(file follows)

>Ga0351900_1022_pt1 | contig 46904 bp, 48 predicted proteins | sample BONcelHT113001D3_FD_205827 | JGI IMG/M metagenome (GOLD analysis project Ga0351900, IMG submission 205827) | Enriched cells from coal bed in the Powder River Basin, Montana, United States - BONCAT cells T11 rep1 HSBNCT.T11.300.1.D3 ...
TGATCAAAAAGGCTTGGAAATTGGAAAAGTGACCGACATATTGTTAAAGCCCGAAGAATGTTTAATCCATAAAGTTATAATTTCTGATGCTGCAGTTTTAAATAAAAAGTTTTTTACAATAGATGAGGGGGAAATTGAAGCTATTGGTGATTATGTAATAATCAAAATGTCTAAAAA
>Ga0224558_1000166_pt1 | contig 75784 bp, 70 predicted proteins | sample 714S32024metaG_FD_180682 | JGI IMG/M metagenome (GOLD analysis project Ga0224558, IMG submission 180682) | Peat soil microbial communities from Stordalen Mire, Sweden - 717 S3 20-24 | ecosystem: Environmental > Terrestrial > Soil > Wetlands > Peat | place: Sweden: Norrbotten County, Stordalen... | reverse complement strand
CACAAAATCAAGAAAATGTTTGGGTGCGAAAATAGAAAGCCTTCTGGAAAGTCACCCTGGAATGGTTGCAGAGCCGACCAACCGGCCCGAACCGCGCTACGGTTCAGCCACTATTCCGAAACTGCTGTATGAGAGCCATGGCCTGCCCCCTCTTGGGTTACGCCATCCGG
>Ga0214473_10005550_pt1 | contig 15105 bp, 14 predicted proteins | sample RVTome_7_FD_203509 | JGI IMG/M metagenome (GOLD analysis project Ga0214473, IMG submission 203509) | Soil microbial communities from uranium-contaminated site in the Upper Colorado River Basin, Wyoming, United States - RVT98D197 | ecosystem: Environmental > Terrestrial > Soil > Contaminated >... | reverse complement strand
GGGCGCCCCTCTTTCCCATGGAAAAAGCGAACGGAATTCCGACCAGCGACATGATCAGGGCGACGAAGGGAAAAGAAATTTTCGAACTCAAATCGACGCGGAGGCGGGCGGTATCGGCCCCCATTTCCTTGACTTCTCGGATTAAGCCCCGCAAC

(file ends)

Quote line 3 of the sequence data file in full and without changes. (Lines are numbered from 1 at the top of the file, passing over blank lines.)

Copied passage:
>Ga0224558_1000166_pt1 | contig 75784 bp, 70 predicted proteins | sample 714S32024metaG_FD_180682 | JGI IMG/M metagenome (GOLD analysis project Ga0224558, IMG submission 180682) | Peat soil microbial communities from Stordalen Mire, Sweden - 717 S3 20-24 | ecosystem: Environmental > Terrestrial > Soil > Wetlands > Peat | place: Sweden: Norrbotten County, Stordalen... | reverse complement strand